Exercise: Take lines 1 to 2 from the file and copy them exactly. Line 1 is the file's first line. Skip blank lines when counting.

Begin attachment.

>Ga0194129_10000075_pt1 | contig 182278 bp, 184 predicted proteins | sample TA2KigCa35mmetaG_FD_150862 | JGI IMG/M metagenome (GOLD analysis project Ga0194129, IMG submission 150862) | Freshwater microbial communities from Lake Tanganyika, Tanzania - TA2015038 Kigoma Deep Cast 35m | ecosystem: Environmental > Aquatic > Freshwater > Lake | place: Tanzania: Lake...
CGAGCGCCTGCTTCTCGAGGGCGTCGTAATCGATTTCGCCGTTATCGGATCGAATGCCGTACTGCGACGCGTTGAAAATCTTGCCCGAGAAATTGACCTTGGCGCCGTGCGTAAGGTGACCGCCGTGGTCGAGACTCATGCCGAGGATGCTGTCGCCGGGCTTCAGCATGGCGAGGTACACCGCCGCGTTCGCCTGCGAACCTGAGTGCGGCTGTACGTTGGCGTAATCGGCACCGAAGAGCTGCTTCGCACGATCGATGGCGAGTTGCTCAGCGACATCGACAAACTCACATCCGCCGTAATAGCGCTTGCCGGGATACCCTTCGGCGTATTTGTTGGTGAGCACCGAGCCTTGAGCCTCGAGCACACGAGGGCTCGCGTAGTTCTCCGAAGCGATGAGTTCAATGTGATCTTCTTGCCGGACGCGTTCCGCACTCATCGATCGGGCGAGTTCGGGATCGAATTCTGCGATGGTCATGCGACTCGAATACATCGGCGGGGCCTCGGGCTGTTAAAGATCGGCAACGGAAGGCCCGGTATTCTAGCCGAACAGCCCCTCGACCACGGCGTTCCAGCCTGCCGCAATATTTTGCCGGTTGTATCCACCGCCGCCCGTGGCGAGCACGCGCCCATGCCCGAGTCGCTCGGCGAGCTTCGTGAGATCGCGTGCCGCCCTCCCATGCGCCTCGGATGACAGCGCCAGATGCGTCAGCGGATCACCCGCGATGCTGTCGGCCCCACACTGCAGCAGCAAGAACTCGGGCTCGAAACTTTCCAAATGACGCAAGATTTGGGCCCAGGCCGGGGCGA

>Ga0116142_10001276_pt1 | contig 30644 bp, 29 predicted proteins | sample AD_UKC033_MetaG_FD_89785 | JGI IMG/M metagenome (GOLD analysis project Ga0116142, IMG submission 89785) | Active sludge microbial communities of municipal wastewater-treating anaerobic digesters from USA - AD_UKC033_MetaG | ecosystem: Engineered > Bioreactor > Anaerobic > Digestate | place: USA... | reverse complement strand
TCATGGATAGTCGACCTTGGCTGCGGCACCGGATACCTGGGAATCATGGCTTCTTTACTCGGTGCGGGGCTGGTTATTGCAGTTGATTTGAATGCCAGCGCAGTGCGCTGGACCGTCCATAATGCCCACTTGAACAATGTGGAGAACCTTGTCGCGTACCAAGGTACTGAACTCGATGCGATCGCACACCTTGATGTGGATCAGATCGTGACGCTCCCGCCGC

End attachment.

>Ga0194129_10000075_pt1 | contig 182278 bp, 184 predicted proteins | sample TA2KigCa35mmetaG_FD_150862 | JGI IMG/M metagenome (GOLD analysis project Ga0194129, IMG submission 150862) | Freshwater microbial communities from Lake Tanganyika, Tanzania - TA2015038 Kigoma Deep Cast 35m | ecosystem: Environmental > Aquatic > Freshwater > Lake | place: Tanzania: Lake...
CGAGCGCCTGCTTCTCGAGGGCGTCGTAATCGATTTCGCCGTTATCGGATCGAATGCCGTACTGCGACGCGTTGAAAATCTTGCCCGAGAAATTGACCTTGGCGCCGTGCGTAAGGTGACCGCCGTGGTCGAGACTCATGCCGAGGATGCTGTCGCCGGGCTTCAGCATGGCGAGGTACACCGCCGCGTTCGCCTGCGAACCTGAGTGCGGCTGTACGTTGGCGTAATCGGCACCGAAGAGCTGCTTCGCACGATCGATGGCGAGTTGCTCAGCGACATCGACAAACTCACATCCGCCGTAATAGCGCTTGCCGGGATACCCTTCGGCGTATTTGTTGGTGAGCACCGAGCCTTGAGCCTCGAGCACACGAGGGCTCGCGTAGTTCTCCGAAGCGATGAGTTCAATGTGATCTTCTTGCCGGACGCGTTCCGCACTCATCGATCGGGCGAGTTCGGGATCGAATTCTGCGATGGTCATGCGACTCGAATACATCGGCGGGGCCTCGGGCTGTTAAAGATCGGCAACGGAAGGCCCGGTATTCTAGCCGAACAGCCCCTCGACCACGGCGTTCCAGCCTGCCGCAATATTTTGCCGGTTGTATCCACCGCCGCCCGTGGCGAGCACGCGCCCATGCCCGAGTCGCTCGGCGAGCTTCGTGAGATCGCGTGCCGCCCTCCCATGCGCCTCGGATGACAGCGCCAGATGCGTCAGCGGATCACCCGCGATGCTGTCGGCCCCACACTGCAGCAGCAAGAACTCGGGCTCGAAACTTTCCAAATGACGCAAGATTTGGGCCCAGGCCGGGGCGA